But wait a second. This is an illusion, isn’t it? People wanted to see where Schindler’s List took place, and was filmed – but were any Jews actually still around? Was this some sort of bizarre theme village? Did locals pretend to celebrate the city’s past inhabitants, just to capitalize on the commercial draw of tourism? Was this neighborhood left unpainted so that it could be like a quasi-authentic-simulated-faux cultural experience, complete with blintzes and hand-carved rabbi figurines? The Saturday flea market had old SS insignias and German helmets next to silver menorahs and yellow stars of David. I was disgusted and mesmerized, as I struggled for insight.
What I learned surprised me. As I listened to a concert in the old Izaak synagogue (built in 1664), I saw an orthodox rabbi leaving his office, accompanied by a scurry of followers. Posters for various cultural and religious events were stapled to walls around town. There seemed to be Jewish employees in various shops and restaurants around town. That evening when I Googled the topic, I learned that there is indeed a resurgence of Judaism in Poland (30,000 today), and in Krakow in particular.
In addition, many Poles whose parents converted to Catholicism to avoid trouble have learned about their true heritage through the internet, and are suddenly interested in finding out more.
At the same time, anti-semitic graffiti persists.
At one point, I saw volunteers cleaning up an ancient Jewish cemetery. The Jewish cemeteries of Krakow were largely destroyed by the Nazis; their stones ripped up, broken apart and used for paved roads. After the war, there were painstaking efforts to return what was left of the stones to their original locations. Pieces that were too small to be put over a grave were assembled as part of the walls surrounding the cemetery.
The walls profoundly moved me, to think that these people who lived not so long ago, were represented now only by little fragments – their names unknown – like the fading memories of a dream when you first wake up and can’t really tell if it happened or not.
The ghetto wall was built in 1941, still exists in 2 spots. It looks relatively new, which is a revelation in itself. It was put up to keep the 15,000 Jews who were still left in Krakow locked inside of 14 square blocks – one apartment for every four families. Ironically, the cement-covered brick panels were built in the shape of tombstones.
It always strikes me when I see the vestiges of the second world war, that it simply wasn’t that long ago. It’s hard to imagine that these walls saw the last 2,000 residents of the ghetto – who were deemed unfit to work in concentration camps – murdered in these streets and in these very houses on March 13th, 1943.
Photographer Unknown. From Jürgen Stroop Report to Heinrich Himmler from May 1943. The original German caption reads: “Forcibly pulled out of dug-outs”
I can’t say “all that aside” because you can’t put it aside. But Krakow is a worthwhile city to visit. Relatively untouched during the war, it boasts one of the largest town squares in Europe. The restaurants are fabulous. The young people are beautiful. There’s music everywhere. This is the city that nurtured Pope John Paul II. It’s the land of Chopin and pierogis.
In my few days there, I kept looking for something familiar; something I would recognize in my behavioral DNA. I didn’t have to squint very hard to imagine what this place felt like only two or three generations ago. I looked into the faces of people who looked like my grandparents. I smelled bakeries in the air, and felt the rumble of ancient streetcars vibrating the pavement. I heard an accordion playing through a dark window with lace curtains. I savored the sounds of a language that has way too many consonants, but is somehow smooth and pleasing to listen to.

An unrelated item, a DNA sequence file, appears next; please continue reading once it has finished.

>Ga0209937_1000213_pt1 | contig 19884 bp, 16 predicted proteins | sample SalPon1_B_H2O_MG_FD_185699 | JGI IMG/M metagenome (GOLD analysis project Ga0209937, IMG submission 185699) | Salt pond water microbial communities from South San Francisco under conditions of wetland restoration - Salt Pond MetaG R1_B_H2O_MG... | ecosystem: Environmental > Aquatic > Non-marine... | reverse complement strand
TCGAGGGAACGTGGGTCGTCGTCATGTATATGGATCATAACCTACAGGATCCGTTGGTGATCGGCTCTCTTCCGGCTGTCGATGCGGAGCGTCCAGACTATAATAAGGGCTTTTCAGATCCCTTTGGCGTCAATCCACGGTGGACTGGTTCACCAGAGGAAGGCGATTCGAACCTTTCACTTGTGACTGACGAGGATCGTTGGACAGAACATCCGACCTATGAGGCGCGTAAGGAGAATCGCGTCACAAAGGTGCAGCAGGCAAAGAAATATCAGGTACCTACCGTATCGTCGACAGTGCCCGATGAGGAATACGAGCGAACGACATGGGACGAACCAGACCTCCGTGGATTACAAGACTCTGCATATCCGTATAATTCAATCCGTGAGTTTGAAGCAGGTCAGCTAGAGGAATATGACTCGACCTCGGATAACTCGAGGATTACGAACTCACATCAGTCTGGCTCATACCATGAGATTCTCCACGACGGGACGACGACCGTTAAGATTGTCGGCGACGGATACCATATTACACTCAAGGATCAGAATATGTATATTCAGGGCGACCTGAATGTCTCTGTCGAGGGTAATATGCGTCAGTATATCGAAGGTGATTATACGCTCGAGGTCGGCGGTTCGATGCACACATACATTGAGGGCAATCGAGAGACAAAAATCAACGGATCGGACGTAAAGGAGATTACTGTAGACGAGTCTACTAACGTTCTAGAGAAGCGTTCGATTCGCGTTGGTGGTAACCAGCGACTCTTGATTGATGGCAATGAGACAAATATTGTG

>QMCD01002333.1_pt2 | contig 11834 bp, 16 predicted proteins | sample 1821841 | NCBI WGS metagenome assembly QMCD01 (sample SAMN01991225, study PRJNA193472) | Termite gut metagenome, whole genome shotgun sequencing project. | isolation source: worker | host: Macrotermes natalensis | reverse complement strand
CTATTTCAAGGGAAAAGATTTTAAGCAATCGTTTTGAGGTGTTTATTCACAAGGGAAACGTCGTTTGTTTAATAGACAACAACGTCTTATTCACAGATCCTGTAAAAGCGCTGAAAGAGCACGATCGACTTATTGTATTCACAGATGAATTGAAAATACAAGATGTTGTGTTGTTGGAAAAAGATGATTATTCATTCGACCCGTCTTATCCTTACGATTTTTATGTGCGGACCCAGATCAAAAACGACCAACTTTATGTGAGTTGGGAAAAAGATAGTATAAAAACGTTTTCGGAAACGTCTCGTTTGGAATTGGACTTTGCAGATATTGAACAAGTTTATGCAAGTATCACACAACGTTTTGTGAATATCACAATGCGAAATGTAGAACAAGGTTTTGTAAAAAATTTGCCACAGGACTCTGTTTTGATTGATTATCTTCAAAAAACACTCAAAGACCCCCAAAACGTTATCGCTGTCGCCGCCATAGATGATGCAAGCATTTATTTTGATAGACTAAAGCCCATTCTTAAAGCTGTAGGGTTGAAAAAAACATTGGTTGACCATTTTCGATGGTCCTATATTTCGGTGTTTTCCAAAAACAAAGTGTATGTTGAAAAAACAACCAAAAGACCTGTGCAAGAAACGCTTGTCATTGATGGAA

I think I was searching for the spirits of my grandparents, and in finding them, hoped I would somehow find a part of me. But as I sat on a Soviet-era streetcar on my last afternoon, I came to the realization that their spirits don’t live here anymore. I wasn’t sure if I was disappointed or relieved.
When I left, I felt like my brain and my heart were getting pulled in two directions. Maybe it was the hellacious head cold I had during my few days there. Or maybe it was that I couldn’t reconcile the almost-youthful innocence of this new country with the ghosts of the old country.
I saw some things in Poland that chilled my blood. But I also saw a love of culture, a vehement dislike of any form of totalitarianism, hope for the future and respect for the past. I realized that the buildings that had seen sadness and grief also saw life.
I’m not quite sure what I learned about myself during this trip. It took me a few weeks to think clearly about it.
As I flew over the impossibly green and gentle countryside near Auschwitz, and towards Germany and the Alps, I reminded myself that children aren’t responsible for the sins of their parents.
I also wondered if anyone really learned anything from the war.
Meine Shtetele Belz
“So when I recall to myself my childhood years, just like a dream, it seems to me
how does the little house look, which used to sparkle with lights?
Does the little tree grow still which I planted long ago?
Oh oh oh Beltz, my little town of Beltz
My little home where I had so many fine dreams.
The little house is old overgrown with moss.
the little house has old no glass in the windows
the little house is old and the walls are bent
I would surely not recognize it again.”
-Alexander Olshanetsky and Jacob Jacobs
The song has special significance in Holocaust history, as a 16 year old playing the song was overheard by an SS guard at Auschwitz extermination camp, who then forced them to repeatedly play it repeatedly to ease the moods of Jews being herded into the gas chambers.